The glue that holds Azul… together is precisely its most unique aspect: Darío’s style. Whether in prose or verse there is a musicality, a sonority, a balance to his writing that makes it stand out. Familiar with French literature to the point of obsession, Darío imported styles and metric combinations that to that point were deemed inappropriate for Spanish language. Most famously, he adapted the long Alexandrine (twelve-syllable) verse to Spanish—but to me his forays into the so-called “prose poems” are at least as valuable as his verse experiments. Not least because in Azul… Darío is still keenly aware of the Latin American condition, and deeply troubled by it. Not yet shielding himself fully from reality behind the creative process, in Azul… he finds a connection—haphazard and suspiciously loose, like a good conversation in the pub—which is missing in much of his later work.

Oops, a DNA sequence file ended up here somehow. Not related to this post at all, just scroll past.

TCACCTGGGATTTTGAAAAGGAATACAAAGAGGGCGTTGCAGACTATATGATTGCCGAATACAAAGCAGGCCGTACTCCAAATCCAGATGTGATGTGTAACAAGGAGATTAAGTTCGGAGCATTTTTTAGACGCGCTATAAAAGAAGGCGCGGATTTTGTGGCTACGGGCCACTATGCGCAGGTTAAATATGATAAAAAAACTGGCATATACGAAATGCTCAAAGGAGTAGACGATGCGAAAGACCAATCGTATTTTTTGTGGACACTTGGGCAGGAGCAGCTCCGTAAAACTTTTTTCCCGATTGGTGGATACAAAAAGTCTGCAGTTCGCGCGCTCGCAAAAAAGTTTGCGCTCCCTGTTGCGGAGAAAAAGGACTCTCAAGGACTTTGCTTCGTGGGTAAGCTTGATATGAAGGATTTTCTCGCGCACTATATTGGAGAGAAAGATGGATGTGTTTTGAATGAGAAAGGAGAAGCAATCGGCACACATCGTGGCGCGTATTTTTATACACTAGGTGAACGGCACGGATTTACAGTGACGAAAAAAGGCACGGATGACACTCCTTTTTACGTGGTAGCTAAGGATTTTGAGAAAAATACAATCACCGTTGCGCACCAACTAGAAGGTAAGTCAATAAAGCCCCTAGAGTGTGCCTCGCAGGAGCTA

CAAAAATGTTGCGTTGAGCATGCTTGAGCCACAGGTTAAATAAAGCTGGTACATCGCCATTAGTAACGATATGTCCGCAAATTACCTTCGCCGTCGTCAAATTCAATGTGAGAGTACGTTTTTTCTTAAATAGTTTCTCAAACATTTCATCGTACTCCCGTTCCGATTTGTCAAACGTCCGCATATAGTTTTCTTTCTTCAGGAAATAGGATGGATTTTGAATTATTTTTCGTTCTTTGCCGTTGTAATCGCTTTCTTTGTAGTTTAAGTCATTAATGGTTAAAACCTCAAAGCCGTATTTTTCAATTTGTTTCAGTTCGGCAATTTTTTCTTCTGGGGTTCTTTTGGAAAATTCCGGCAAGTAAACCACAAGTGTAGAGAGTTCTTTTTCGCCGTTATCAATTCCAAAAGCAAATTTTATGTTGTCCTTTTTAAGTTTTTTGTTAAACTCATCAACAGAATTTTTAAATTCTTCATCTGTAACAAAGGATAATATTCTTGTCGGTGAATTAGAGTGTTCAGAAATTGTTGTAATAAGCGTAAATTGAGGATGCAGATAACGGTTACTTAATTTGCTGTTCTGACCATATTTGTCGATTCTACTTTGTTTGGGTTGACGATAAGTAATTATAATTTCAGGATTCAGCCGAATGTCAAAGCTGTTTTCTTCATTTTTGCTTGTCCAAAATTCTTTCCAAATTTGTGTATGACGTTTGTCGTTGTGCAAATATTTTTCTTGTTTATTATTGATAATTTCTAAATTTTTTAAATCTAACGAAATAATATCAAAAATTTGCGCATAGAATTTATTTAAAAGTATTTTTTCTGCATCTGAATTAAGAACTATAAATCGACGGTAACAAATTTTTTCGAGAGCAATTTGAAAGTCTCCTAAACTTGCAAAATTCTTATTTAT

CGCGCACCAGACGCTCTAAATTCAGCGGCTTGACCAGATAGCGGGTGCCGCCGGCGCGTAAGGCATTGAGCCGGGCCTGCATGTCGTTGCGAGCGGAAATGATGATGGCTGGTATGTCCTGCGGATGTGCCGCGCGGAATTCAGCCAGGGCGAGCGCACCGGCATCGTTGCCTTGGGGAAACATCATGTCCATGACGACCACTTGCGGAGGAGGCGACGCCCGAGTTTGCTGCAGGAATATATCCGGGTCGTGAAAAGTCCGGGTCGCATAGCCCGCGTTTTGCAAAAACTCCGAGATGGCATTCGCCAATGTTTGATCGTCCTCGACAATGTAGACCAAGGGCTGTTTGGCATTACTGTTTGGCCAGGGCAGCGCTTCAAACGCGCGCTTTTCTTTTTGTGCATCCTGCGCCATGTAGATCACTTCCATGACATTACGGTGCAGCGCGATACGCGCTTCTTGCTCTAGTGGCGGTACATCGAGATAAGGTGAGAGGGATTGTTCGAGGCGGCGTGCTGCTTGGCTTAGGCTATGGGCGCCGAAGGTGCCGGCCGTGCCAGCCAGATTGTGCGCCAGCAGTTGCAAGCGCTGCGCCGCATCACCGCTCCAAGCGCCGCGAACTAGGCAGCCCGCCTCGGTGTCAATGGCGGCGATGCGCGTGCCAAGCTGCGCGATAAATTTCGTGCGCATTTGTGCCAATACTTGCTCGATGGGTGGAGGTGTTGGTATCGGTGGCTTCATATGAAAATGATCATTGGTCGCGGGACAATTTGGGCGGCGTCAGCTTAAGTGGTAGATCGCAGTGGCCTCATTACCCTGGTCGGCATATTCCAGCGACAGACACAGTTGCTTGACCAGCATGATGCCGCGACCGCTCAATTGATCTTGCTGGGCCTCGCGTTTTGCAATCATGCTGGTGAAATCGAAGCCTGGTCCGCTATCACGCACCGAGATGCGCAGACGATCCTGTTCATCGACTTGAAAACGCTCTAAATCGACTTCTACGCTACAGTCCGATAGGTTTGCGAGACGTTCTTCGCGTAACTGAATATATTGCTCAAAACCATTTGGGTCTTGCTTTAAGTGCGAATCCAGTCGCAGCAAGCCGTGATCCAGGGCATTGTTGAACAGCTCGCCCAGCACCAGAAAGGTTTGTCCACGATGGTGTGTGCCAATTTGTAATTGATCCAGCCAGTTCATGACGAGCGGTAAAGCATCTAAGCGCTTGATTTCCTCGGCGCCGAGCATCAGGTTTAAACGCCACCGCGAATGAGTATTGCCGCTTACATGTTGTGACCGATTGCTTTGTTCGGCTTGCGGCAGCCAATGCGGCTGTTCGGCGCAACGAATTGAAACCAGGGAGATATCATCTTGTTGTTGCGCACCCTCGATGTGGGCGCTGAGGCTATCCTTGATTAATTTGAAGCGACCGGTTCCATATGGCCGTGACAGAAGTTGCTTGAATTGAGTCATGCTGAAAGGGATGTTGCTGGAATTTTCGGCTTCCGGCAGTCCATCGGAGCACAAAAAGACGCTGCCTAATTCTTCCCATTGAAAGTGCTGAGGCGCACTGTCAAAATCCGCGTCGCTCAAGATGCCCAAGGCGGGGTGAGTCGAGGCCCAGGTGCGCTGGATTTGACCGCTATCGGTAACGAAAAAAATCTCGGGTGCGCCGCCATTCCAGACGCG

Though not an immediate success Azul… earned Rubén Darío an excellent reputation in the southern cone, to go with his burgeoning fame in Central America. He became a correspondent of the Buenos Aires newspaper La Nación and spent several years traveling between Argentina and Central America, caught up in his journalistic and by now also diplomatic duties. His next literary coup, however, would not arrive until 1896 with the publication of Prosas profanas (Profane prose). Widely regarded as his artistic as well as aesthetic breakthrough, this collection is densely populated with nymphs, centaurs and other figures from the classical world which Darío places in a world that is paradoxically both pantheistic and at the same time widely regulated by Christian values. Focused on the internal conflicts of Man, Darío gestures towards the contradiction between a unitary universe and the multiple sources of pleasure pulling human desire (and behavior) in several different directions simultaneously.